“Anything I do as an adult, I should be responsible for,” he said. “But as a teenager? I don’t think so.”

Situations such as Olivas’ are rare, according to fathers-rights advocates. But cases in several states have garnered attention. Although there has been some public outcry over charging a crime victim with child support, the courts have consistently said states have every right to do so.

KANSAS, CALIFORNIA CASES

The most well-known case was of a Kansas boy who, at age 13, impregnated his 17-year-old baby-sitter. Under Kansas law, a child under the age of 15 is legally unable to consent to sex. The Kansas Supreme Court in 1993 ruled that he was liable for child support.

California issued a similar state court ruling a few years later in the case of a 15-year-old boy who had sex with a 34-year-old neighbor. In that case, the woman had been convicted of statutory rape.

In both cases, it was the state social-services agency that pursued the case after the mother sought public assistance.

“The Kansas court determined that the rape was irrelevant and that the child support was not owed to the rapist but rather to the child,” said Mel Feit, director of the New York-based advocacy group the National Center for Men.

In Arizona, the Department of Economic Security oversees child–support enforcement. Its written policy is not to exempt situations like Olivas’ from child-support responsibilities, unless the parent seeking child support has been found guilty of sexual assault with a minor or sexual assault.

“We don’t see those cases very often, and we’re really glad for that,” said attorney Janet Sell, chief counsel with the Attorney General’s Office’s Child and Family Protection Division.

FOCUS ON THE CHILD

But DES officials said the intent of the rule is to ensure that the child, who had no control over the situation, is cared for.

Feit said if the roles were reversed and the woman was the victim, the scenario would be unthinkable.

“The idea that a woman would have to send money to a man who raped her is absolutely off-the-charts ridiculous,” he said. “It wouldn’t be tolerated, and it shouldn’t be tolerated.”

California adopts ‘yes means yes’ law

Feit said the basic legal premise of a rape is that the victim can’t be held responsible. And with statutory rape, even if the victim participates, he or she can’t be held responsible.

“We’re not going to hold him responsible for the sex act, so to then turn around and say we’re going to hold him responsible for the child that resulted from that act is off-the-charts ridiculous,” he said. “It makes no sense.”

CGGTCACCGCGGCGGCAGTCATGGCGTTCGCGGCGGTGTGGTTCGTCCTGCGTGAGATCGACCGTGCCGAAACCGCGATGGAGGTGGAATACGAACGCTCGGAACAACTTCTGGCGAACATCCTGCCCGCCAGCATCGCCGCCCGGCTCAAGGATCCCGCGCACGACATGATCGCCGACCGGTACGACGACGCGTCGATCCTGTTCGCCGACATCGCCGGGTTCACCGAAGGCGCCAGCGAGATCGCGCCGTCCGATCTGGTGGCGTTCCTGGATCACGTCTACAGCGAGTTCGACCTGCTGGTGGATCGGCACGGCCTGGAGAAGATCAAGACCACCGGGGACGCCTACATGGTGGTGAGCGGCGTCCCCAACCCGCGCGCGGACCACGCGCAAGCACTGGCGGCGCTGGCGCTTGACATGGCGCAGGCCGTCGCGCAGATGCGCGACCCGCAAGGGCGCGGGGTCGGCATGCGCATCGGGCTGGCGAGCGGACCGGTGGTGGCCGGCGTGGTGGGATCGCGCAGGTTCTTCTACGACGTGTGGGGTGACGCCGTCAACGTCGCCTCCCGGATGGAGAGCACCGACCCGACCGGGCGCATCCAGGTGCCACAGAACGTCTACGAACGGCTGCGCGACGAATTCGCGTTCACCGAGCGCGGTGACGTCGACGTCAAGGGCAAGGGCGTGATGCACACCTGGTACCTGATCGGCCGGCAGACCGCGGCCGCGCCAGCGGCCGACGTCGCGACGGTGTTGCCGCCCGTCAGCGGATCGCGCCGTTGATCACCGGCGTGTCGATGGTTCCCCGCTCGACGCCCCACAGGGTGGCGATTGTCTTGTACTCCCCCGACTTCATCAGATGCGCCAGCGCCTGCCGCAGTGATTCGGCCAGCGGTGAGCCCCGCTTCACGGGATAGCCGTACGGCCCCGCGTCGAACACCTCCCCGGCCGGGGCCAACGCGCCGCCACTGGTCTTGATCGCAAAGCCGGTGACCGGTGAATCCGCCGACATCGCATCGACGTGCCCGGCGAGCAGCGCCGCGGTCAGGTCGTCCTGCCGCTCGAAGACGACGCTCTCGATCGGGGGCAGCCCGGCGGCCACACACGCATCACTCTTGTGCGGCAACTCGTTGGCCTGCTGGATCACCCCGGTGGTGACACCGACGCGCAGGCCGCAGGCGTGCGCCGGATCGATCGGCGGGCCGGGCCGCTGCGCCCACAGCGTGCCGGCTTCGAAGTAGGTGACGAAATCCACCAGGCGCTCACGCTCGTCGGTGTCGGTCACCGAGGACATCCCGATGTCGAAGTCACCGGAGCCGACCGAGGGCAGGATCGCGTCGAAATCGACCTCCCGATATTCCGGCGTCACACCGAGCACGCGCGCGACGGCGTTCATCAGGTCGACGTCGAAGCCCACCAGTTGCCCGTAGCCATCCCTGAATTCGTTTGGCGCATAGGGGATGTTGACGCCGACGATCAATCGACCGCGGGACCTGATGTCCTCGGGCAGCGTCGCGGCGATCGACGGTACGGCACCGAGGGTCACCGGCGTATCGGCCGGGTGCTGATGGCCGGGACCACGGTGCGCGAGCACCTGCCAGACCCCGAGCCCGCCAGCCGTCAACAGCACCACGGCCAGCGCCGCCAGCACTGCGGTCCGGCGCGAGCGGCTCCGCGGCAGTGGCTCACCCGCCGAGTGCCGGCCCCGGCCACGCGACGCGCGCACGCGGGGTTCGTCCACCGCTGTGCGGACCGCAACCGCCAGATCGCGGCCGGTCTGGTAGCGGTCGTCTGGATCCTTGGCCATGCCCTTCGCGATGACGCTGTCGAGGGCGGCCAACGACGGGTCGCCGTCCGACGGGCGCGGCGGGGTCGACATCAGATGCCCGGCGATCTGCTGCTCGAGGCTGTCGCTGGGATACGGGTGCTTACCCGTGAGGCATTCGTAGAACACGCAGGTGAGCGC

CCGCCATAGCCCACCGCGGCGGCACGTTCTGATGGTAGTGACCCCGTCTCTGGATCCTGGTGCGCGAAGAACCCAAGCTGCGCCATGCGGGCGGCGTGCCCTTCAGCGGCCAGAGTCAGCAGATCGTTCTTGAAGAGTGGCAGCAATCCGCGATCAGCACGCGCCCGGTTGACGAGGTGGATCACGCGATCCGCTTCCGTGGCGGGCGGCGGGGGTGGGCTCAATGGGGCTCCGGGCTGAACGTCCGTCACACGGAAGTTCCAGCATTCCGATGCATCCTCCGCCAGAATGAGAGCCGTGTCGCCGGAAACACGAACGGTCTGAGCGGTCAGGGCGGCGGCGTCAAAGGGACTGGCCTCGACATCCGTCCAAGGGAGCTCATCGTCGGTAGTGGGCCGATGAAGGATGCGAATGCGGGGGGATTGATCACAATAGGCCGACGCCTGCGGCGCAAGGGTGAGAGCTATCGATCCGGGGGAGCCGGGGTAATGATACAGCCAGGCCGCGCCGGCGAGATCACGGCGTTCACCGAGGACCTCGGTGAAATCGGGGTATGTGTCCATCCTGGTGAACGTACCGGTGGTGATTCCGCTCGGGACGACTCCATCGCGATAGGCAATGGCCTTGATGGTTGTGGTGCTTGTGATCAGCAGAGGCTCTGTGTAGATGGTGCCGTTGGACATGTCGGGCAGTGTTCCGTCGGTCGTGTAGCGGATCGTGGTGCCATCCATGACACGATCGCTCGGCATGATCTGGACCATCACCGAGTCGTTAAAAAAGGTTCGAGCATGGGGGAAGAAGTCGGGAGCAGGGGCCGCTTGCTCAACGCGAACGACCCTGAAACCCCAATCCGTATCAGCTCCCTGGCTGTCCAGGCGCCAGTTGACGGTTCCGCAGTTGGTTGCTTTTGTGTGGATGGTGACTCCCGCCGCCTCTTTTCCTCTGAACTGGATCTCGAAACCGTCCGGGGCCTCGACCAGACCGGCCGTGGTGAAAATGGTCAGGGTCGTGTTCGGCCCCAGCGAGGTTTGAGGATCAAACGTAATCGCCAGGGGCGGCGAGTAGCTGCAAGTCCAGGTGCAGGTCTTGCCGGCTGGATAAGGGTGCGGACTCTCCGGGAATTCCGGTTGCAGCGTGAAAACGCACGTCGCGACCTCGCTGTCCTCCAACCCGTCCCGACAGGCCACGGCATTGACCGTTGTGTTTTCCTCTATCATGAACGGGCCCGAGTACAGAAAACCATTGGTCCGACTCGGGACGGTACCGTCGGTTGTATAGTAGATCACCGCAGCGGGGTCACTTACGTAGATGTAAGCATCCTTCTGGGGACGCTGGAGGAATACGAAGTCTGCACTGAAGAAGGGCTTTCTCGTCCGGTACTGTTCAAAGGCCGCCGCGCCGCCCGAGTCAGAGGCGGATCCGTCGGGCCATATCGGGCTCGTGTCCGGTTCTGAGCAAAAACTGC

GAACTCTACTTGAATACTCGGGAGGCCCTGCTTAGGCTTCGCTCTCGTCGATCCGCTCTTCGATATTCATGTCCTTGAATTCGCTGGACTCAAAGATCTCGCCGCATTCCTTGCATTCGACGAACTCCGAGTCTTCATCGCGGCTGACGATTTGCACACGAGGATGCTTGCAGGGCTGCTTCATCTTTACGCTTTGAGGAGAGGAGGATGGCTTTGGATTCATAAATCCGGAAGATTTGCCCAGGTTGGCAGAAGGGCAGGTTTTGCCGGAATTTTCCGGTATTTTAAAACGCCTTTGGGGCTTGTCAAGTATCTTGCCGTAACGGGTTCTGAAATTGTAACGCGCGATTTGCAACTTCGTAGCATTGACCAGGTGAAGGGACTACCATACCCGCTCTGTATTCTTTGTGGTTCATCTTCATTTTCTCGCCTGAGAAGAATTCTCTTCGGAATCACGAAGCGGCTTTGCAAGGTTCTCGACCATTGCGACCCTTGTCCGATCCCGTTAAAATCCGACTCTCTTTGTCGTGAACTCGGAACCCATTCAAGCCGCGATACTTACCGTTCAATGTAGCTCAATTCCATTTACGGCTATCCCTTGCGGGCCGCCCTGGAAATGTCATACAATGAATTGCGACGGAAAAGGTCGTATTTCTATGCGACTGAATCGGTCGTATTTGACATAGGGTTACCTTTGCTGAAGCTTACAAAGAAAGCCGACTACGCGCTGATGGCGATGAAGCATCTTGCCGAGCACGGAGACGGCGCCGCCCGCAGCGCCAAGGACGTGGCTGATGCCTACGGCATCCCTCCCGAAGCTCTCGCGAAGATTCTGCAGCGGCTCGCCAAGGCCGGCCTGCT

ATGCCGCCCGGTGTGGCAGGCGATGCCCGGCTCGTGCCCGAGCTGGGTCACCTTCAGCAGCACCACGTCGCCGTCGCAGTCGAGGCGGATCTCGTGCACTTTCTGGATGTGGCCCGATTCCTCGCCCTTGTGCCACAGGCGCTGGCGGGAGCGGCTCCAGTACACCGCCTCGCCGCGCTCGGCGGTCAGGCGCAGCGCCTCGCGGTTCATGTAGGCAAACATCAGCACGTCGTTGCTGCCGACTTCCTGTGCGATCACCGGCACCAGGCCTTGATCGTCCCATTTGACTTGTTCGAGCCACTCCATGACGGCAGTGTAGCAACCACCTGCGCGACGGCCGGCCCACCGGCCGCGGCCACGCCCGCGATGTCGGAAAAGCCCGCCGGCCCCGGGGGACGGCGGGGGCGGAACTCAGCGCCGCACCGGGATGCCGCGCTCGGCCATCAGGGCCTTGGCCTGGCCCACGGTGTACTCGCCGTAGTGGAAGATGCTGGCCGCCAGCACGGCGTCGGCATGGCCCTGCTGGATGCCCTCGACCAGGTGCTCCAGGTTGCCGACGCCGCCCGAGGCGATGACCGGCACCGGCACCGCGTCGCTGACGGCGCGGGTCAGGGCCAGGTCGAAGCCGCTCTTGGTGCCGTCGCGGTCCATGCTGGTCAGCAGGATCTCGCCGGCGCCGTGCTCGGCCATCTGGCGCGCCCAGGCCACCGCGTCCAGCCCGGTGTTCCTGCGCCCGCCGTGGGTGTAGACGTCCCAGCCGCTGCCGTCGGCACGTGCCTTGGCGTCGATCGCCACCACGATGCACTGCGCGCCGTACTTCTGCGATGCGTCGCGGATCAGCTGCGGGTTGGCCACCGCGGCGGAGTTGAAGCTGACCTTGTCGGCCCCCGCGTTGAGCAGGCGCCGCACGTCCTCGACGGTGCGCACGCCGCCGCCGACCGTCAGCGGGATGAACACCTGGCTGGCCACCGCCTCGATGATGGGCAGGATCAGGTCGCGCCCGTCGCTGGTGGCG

Arizona also has no exemption for children born to children, although the state cannot get a court order for child support against the non-custodial parent until that parent becomes an adult.

It also doesn’t matter to the state whether the non-custodial parent knows about the child or not. Child support is a separate legal issue from custody.

The state requires parents seeking public assistance under the state’s welfare programs to first pursue child support. The child-support payments then are used to help reimburse the state for assistance payments.

“They have to comply with us,” said Scott Lekan, DES child support operations administrator. “We’re trying to keep them off the cash assistance, and we’re trying to get back some of the cash assistance money. It benefits everybody at the end of the day.”

The state has more routes than the courts to acquire money from a parent. It can garnishee wages up to 50 percent of disposable income. It can take a tax refund. It can put a lien on a home or a vehicle. It can suspend driver’s licenses or revoke passports. And it can seize money out of bank accounts.

“Our biggest source of income is from income-withholding orders to employers,” Lekan said.

Under Arizona’s child-support formula, non-custodial parents may keep their first $903 to cover their own living expenses. A child-support payment amount is then set based on the remaining money.

Olivas is trying to fight some of the child-support costs, but says he can’t afford a lawyer.

He also is trying to see his daughter.

“I lost my mom at a young age. I know what it’s like to only have one parent,” he said. “I can’t leave her out there. She deserves a dad.”

Although unlike what was said in this story is not as “rare” as it sounds.

00:11
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starchildluver:

KISS (NYC) June 24, 1976

00:10
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fitzkreiner:

burntcopper:

The next time hollywood says ‘we couldn’t cast someone not white because… reasons….’

producer: we can’t write this character, I don’t know any actors like that!

casting director: okay this is gonna sound revolutionary but….maybe we could just tell people what we’re looking for and they might want to be in our thing

producer: holy shiiiiiiiiit

00:04
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antifeminism-proegalitarian:

pax-britannica:

mary-queen-of-thots:

thathighclassbitch:

oleanderwasp:

thathighclassbitch:

oleanderwasp:

formerfundie:

huffingtonpost:

Mom declares her daughter is done with homework in viral email.

Blogger Bunmi Laditan sent her 10-year-old’s school a clear message.

“Hello Maya’s teachers,

Maya will be drastically reducing the amount of homework she does this year. She’s been very stressed and is starting to have physical symptoms such as chest pain and waking up at 4 a.m. worrying about her school workload.